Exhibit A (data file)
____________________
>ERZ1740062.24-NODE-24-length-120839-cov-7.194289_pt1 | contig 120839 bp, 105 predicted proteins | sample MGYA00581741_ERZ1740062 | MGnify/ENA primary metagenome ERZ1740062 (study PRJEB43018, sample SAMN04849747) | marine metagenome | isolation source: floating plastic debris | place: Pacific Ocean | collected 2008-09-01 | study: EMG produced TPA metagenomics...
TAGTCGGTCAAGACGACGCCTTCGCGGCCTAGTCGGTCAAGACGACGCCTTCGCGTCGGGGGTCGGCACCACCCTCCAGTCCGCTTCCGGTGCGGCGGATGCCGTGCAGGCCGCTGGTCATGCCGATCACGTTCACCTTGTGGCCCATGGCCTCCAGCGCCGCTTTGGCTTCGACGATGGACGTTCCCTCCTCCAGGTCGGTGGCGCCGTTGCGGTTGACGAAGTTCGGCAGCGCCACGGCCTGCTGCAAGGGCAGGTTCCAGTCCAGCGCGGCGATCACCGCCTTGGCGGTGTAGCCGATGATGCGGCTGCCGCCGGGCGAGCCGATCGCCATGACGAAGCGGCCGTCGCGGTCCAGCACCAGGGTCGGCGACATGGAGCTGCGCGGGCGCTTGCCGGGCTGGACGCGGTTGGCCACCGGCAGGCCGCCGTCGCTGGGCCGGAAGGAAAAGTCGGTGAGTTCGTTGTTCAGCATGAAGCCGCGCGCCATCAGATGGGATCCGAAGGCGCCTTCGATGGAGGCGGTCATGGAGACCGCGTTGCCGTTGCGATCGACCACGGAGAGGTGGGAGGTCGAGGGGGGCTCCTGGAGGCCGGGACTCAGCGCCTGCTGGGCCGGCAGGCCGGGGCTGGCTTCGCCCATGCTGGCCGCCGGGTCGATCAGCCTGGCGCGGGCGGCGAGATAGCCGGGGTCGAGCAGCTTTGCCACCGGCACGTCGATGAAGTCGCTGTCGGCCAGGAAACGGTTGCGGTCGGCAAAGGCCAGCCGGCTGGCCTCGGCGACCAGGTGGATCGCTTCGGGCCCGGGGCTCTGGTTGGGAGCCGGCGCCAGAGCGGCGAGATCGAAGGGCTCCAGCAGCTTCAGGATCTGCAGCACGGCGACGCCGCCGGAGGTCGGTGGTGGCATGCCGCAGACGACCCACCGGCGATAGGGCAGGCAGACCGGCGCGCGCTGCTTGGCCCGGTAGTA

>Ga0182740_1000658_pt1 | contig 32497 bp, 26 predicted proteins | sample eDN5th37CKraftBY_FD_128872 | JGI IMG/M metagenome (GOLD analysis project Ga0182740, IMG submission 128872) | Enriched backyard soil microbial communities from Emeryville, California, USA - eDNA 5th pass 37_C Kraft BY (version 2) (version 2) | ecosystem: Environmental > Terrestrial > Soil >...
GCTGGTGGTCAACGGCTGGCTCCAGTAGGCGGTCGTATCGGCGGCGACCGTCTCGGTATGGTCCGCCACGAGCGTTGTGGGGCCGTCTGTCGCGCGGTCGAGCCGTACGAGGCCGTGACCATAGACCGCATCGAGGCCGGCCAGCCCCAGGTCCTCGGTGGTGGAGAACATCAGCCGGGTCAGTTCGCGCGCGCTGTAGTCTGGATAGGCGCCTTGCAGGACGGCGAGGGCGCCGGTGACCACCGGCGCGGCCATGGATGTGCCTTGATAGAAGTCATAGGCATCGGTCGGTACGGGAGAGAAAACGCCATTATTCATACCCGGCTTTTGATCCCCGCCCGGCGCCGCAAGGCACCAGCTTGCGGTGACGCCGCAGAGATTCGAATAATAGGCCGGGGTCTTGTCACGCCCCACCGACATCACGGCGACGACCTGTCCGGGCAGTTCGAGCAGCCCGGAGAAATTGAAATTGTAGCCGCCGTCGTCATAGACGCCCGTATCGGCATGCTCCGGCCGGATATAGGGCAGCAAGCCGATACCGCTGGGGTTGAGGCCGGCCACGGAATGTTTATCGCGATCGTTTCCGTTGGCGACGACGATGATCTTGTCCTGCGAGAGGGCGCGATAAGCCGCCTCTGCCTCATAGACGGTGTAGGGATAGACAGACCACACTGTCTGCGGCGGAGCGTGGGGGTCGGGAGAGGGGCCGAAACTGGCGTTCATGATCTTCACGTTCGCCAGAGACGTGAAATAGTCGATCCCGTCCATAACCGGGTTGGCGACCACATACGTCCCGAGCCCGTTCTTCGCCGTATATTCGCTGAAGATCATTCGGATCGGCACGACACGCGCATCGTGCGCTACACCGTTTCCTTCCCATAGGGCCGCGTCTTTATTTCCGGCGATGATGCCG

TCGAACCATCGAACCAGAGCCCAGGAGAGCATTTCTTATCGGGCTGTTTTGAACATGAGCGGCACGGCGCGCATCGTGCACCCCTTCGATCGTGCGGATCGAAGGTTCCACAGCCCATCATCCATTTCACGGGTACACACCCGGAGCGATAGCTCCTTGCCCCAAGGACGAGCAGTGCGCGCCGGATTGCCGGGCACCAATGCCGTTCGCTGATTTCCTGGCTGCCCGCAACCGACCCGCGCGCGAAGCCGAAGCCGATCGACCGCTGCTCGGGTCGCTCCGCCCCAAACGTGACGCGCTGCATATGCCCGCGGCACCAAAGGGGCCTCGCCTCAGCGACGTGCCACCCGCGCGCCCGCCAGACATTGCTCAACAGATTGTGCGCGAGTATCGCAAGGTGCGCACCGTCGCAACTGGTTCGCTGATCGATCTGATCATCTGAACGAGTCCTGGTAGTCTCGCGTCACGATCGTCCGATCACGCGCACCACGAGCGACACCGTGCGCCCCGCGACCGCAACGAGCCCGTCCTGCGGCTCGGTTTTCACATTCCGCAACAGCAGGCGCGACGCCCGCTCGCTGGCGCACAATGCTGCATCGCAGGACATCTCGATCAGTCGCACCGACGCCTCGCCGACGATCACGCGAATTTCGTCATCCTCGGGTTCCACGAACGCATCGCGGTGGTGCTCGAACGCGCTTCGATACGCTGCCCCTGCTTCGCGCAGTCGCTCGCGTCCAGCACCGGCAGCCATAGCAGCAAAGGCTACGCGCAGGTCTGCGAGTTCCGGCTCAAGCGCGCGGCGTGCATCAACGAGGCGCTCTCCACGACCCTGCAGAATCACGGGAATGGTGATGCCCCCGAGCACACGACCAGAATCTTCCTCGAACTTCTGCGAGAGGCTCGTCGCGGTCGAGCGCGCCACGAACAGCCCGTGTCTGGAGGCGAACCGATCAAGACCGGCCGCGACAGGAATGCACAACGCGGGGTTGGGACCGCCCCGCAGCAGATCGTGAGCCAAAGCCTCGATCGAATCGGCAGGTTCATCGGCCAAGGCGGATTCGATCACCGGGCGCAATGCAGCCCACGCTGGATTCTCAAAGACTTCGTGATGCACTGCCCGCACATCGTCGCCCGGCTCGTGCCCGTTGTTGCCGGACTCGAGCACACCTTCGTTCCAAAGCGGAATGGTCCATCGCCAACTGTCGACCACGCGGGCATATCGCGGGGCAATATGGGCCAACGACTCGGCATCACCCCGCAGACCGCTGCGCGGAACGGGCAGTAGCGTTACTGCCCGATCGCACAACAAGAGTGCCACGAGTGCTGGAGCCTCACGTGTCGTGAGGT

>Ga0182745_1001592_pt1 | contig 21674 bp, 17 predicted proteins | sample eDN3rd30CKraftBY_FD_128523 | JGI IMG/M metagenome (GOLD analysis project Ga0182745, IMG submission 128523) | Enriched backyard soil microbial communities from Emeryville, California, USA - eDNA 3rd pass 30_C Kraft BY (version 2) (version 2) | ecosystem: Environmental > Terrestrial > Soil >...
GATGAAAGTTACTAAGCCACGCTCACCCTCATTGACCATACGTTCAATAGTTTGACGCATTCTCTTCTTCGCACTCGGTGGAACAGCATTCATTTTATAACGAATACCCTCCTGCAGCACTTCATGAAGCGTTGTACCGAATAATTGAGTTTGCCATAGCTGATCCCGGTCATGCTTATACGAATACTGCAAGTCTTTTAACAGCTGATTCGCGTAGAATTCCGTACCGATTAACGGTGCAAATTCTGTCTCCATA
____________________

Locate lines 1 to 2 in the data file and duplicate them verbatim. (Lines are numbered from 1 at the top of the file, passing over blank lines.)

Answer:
>ERZ1740062.24-NODE-24-length-120839-cov-7.194289_pt1 | contig 120839 bp, 105 predicted proteins | sample MGYA00581741_ERZ1740062 | MGnify/ENA primary metagenome ERZ1740062 (study PRJEB43018, sample SAMN04849747) | marine metagenome | isolation source: floating plastic debris | place: Pacific Ocean | collected 2008-09-01 | study: EMG produced TPA metagenomics...
TAGTCGGTCAAGACGACGCCTTCGCGGCCTAGTCGGTCAAGACGACGCCTTCGCGTCGGGGGTCGGCACCACCCTCCAGTCCGCTTCCGGTGCGGCGGATGCCGTGCAGGCCGCTGGTCATGCCGATCACGTTCACCTTGTGGCCCATGGCCTCCAGCGCCGCTTTGGCTTCGACGATGGACGTTCCCTCCTCCAGGTCGGTGGCGCCGTTGCGGTTGACGAAGTTCGGCAGCGCCACGGCCTGCTGCAAGGGCAGGTTCCAGTCCAGCGCGGCGATCACCGCCTTGGCGGTGTAGCCGATGATGCGGCTGCCGCCGGGCGAGCCGATCGCCATGACGAAGCGGCCGTCGCGGTCCAGCACCAGGGTCGGCGACATGGAGCTGCGCGGGCGCTTGCCGGGCTGGACGCGGTTGGCCACCGGCAGGCCGCCGTCGCTGGGCCGGAAGGAAAAGTCGGTGAGTTCGTTGTTCAGCATGAAGCCGCGCGCCATCAGATGGGATCCGAAGGCGCCTTCGATGGAGGCGGTCATGGAGACCGCGTTGCCGTTGCGATCGACCACGGAGAGGTGGGAGGTCGAGGGGGGCTCCTGGAGGCCGGGACTCAGCGCCTGCTGGGCCGGCAGGCCGGGGCTGGCTTCGCCCATGCTGGCCGCCGGGTCGATCAGCCTGGCGCGGGCGGCGAGATAGCCGGGGTCGAGCAGCTTTGCCACCGGCACGTCGATGAAGTCGCTGTCGGCCAGGAAACGGTTGCGGTCGGCAAAGGCCAGCCGGCTGGCCTCGGCGACCAGGTGGATCGCTTCGGGCCCGGGGCTCTGGTTGGGAGCCGGCGCCAGAGCGGCGAGATCGAAGGGCTCCAGCAGCTTCAGGATCTGCAGCACGGCGACGCCGCCGGAGGTCGGTGGTGGCATGCCGCAGACGACCCACCGGCGATAGGGCAGGCAGACCGGCGCGCGCTGCTTGGCCCGGTAGTA